THURSDAY, Nov. 11 (HealthDay News) -- Severe acne may significantly increase suicide risk, and patients taking isotretinoin (Accutane) for the skin condition should be monitored for at least a year after treatment ends, Swedish researchers report.
"Treatment with Accutane actually entails an increased risk of suicide attempts," said lead researcher Anders Sundstrom, a pharmacoepidemiologist at the Karolinska Institute in Stockholm.
However, depression caused by the acne, rather than the drug itself, is probably the culprit, he said.
The risk of suicide is very small, Sundstrom stressed. There could be one suicide attempt among 2,300 people taking Accutane, and that assumes that the drug caused the suicide attempt, he said.
For the study, published online Nov. 12 in BMJ, Sundstrom's team collected data on 5,756 people treated for severe acne with Accutane from 1980 to 1989. The average age of the men was 22; the average age of women was 27.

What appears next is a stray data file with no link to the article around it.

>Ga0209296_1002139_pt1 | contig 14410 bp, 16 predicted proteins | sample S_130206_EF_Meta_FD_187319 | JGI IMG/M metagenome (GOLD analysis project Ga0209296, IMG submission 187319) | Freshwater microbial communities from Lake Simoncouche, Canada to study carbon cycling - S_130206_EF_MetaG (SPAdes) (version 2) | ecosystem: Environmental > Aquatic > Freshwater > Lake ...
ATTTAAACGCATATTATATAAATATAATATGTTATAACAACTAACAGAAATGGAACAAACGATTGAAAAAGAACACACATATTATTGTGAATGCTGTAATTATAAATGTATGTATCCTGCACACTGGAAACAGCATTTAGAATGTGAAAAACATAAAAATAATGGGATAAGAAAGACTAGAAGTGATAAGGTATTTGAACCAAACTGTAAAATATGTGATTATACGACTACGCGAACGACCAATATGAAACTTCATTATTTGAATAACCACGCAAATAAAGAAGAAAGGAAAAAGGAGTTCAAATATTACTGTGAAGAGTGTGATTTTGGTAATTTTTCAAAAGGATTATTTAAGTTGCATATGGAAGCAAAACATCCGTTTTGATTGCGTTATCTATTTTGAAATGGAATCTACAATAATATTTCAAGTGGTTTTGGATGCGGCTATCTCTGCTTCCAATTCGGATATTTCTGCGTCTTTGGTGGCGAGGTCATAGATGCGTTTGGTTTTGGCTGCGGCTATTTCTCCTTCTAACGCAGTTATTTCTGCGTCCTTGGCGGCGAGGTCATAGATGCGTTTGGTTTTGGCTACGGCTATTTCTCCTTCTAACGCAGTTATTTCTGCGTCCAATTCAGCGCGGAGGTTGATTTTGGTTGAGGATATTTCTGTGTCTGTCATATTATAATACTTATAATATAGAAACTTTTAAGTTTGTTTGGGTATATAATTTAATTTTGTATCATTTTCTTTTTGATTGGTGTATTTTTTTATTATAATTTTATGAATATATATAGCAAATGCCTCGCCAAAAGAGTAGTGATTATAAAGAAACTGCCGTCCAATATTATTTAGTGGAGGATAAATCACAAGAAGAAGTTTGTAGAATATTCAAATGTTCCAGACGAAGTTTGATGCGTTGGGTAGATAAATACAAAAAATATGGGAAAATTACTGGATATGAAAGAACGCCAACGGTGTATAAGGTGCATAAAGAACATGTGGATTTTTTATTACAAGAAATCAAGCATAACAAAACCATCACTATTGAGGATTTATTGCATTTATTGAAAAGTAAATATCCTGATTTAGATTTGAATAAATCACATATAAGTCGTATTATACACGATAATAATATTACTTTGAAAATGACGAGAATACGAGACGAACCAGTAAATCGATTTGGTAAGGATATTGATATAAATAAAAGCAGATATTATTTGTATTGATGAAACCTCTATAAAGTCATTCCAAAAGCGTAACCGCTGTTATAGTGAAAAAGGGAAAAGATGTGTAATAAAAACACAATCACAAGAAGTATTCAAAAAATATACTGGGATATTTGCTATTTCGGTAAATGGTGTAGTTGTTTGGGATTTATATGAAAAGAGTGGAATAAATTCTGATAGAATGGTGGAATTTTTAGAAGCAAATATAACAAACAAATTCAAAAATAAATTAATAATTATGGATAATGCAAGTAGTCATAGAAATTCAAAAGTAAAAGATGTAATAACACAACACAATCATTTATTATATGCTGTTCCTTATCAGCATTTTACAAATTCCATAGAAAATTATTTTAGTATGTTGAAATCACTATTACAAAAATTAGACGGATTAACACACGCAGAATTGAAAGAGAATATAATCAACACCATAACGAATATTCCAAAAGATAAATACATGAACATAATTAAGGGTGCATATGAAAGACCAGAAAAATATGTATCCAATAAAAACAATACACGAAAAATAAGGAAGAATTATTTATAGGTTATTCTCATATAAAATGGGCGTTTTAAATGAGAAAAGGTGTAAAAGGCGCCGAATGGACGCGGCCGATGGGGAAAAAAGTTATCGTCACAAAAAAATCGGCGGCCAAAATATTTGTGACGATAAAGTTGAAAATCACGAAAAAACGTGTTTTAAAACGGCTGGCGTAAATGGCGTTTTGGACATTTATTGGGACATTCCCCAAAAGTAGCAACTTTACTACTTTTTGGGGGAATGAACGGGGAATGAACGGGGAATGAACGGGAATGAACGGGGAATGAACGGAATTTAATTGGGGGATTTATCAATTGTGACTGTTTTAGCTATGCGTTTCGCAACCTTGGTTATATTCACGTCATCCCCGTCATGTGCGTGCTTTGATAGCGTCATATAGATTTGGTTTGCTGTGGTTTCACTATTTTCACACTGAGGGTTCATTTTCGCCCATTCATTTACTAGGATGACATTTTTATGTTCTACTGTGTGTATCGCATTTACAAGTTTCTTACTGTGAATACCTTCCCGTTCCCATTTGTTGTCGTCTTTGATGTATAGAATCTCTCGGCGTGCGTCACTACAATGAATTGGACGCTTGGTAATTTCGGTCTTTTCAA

Linking these patients to hospitalization and death records from 1980 to 2001, they found that 128 of the patients were hospitalized because of a suicide attempt.
Suicide attempts increased in the several years before Accutane was started, but the highest risk was seen in the six months after treatment ended, Sundstrom's group found.
It's possible that patients whose skin improved became distraught if their social life didn't benefit, the researchers speculated.
Also, Accutane takes time to work and acne can worsen before it gets better, Sundstrom said. "It takes a long time to get rid of the acne, and for the self-image to get better might take even a longer time," he said.
Acne so severe that it is treated with Accutane is not a trivial disease, said Parker Magin, a senior lecturer at the University of Newcastle in New South Wales, Australia, and co-author of an accompanying journal editoria
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